These events highlight a culture in which domestic violence is not treated as the serious crime that it is and celebrities are given special preferences. That culture was on full display at the Ravens’ first exhibition game when Rice’s introduction was greeted with waves of cheering and applause and again at last week’s game against the Steelers when some fans showed up wearing Ray Rice jerseys.

Last Friday, a New York Times articles described a number of recent instances in which professional athletes continued playing in the immediate aftermath of charges of domestic violence against them. The Philadelphia Phillies General Manager, defending the decision to use Brett Myers in a game shortly after he was charged with assaulting his wife, noted: “He is our best pitcher.”  In that context, the belated punishment of Ray Rice might be seen as progress.

One irony of this case is that Rice was, prior to this, seen as someone who gave back to the community and was a positive ambassador for professional football. Whether he is able to do more than say he made a mistake will be worth watching. Is he able and willing to take a serious stand against domestic violence in this country?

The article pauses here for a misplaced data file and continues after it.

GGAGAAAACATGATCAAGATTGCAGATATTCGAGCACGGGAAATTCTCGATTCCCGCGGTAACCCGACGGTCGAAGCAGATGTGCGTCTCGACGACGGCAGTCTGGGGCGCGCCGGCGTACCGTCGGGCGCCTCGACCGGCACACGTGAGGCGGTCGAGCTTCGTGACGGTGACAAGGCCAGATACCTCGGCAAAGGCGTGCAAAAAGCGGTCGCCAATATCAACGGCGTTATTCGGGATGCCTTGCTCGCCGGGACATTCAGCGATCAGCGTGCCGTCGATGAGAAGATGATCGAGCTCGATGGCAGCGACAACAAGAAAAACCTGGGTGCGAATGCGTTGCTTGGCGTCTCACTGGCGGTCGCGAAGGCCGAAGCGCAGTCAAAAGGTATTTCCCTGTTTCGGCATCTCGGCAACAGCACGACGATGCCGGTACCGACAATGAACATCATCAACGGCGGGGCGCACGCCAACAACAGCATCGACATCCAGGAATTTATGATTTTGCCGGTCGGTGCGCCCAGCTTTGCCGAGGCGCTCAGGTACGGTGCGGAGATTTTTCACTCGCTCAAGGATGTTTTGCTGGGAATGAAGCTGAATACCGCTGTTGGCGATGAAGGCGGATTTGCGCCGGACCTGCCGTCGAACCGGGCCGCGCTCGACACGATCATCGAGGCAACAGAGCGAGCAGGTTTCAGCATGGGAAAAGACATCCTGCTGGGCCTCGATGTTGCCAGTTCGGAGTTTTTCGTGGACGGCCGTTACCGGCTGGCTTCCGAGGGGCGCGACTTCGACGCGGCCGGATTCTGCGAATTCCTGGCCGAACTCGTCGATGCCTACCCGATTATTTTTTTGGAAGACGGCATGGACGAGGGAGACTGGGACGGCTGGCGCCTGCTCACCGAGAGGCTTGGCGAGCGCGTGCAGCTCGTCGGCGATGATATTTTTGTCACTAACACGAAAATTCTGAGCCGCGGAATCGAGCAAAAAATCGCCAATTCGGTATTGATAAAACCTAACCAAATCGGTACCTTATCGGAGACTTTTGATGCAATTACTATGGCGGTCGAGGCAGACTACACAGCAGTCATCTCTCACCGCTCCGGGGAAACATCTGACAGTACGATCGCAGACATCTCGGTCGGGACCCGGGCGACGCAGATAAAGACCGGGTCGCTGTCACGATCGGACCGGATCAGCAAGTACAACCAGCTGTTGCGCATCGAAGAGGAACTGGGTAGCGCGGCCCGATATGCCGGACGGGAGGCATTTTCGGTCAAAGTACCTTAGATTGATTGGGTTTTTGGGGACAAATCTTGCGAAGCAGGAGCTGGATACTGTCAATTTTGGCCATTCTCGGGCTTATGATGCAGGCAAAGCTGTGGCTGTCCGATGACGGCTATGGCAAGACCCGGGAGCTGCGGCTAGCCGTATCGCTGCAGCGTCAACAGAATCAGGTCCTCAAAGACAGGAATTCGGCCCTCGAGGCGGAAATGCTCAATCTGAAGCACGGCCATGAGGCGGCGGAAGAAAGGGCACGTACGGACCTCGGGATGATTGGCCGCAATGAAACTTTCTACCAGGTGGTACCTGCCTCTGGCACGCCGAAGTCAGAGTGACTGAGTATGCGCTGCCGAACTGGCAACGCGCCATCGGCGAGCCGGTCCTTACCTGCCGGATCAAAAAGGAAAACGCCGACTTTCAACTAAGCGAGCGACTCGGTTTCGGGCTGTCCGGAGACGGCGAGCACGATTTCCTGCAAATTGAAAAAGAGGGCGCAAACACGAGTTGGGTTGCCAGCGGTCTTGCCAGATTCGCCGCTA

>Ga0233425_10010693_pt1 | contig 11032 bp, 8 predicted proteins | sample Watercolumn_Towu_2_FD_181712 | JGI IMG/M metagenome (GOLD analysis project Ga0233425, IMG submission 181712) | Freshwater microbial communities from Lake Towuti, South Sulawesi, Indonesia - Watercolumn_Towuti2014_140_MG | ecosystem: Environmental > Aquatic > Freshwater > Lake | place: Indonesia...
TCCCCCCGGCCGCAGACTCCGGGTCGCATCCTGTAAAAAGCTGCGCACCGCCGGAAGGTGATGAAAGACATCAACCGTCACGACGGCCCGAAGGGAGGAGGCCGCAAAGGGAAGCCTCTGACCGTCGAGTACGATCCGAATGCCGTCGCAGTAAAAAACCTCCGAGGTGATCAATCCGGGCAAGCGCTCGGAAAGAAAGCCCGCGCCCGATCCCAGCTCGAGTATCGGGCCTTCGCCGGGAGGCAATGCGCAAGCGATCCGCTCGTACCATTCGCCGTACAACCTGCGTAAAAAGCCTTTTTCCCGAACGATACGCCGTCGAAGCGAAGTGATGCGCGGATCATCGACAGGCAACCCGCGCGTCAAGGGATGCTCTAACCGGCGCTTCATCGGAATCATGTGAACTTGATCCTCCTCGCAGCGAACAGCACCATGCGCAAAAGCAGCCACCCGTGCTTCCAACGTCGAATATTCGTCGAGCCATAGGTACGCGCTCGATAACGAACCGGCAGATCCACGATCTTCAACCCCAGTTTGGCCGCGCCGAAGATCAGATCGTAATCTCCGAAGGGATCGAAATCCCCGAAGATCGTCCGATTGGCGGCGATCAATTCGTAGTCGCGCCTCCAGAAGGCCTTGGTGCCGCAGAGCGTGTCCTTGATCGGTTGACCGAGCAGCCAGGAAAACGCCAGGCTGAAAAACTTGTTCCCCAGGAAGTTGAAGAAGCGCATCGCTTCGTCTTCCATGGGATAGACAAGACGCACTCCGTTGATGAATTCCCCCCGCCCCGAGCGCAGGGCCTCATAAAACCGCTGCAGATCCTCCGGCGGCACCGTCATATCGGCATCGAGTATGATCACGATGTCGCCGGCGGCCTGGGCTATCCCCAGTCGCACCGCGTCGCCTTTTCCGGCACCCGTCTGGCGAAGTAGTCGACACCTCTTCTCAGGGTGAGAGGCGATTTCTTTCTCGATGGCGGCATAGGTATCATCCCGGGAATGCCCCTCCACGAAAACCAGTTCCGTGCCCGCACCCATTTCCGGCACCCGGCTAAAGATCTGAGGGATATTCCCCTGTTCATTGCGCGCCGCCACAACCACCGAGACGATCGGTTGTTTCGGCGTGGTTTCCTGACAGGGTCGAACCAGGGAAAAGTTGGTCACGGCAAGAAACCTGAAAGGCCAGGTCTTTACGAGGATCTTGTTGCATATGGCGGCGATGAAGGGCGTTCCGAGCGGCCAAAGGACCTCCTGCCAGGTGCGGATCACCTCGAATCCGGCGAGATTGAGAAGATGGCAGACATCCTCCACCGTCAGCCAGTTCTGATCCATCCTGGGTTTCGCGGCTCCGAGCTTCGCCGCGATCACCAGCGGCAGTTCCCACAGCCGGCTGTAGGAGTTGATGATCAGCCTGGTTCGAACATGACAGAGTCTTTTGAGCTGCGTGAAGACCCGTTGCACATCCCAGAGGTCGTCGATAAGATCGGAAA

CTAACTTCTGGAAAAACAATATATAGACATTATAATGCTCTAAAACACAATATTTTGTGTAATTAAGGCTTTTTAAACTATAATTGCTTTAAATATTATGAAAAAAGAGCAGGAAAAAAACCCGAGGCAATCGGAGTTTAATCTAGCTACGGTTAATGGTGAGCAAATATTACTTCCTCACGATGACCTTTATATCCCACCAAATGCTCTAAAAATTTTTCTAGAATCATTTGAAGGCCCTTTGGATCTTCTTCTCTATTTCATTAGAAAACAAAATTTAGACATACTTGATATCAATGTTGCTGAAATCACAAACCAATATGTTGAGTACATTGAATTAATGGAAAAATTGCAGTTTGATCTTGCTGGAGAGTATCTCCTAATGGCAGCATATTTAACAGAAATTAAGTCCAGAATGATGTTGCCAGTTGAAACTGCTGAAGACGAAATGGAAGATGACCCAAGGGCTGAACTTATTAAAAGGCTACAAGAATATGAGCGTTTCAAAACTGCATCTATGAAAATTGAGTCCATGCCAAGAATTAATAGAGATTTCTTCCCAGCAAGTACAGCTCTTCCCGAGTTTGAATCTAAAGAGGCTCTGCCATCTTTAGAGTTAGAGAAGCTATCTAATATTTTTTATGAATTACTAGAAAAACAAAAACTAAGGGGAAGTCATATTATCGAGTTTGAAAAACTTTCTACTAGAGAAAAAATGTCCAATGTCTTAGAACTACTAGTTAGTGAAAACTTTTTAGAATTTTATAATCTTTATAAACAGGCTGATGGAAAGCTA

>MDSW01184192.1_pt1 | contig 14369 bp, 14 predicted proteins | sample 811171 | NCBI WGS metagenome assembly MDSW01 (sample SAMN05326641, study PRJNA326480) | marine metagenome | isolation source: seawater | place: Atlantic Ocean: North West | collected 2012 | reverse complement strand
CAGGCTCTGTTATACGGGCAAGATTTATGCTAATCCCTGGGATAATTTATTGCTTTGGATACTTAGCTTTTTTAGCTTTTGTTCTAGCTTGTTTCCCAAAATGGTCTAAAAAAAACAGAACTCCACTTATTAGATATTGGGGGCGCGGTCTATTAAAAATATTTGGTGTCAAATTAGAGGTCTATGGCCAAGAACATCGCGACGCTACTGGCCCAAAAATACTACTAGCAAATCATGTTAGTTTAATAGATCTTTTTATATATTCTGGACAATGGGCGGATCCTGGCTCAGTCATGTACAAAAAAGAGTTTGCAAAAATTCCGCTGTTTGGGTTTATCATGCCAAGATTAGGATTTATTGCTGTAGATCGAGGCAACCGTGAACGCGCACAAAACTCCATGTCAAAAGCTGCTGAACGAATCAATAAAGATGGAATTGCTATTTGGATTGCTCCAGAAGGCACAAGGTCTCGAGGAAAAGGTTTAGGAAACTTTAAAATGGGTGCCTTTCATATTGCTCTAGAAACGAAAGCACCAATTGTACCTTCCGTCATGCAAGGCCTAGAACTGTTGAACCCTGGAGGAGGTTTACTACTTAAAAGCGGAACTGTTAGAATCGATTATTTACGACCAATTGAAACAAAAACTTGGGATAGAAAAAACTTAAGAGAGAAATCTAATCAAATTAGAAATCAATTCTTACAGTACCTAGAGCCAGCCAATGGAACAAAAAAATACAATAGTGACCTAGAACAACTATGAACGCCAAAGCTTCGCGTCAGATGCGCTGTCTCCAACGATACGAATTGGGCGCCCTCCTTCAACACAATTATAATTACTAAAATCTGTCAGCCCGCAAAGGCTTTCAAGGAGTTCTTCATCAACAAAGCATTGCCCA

You would like to believe that the widespread public discussion about Ray Rice’s abuse of his now wife and the response to that abuse would lead to real changes in the culture. History suggests that so-called “teachable moments” tend to fade away rather quickly and that relatively little changes. It would be great if this were an exception to that pattern.

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Laslo Boyd's professional experience includes serving as education advisor to the Governor of Maryland, Acting Secretary of Higher Education, senior administrator in several higher education institutions and university professor.  His work in political campaigns has involved strategic communications, public opinion polling, and development of position papers.  Dr. Boyd has consulted for a wide range of clients in higher education, government, and business.  He has provided political commentary and analysis in both print and electronic media.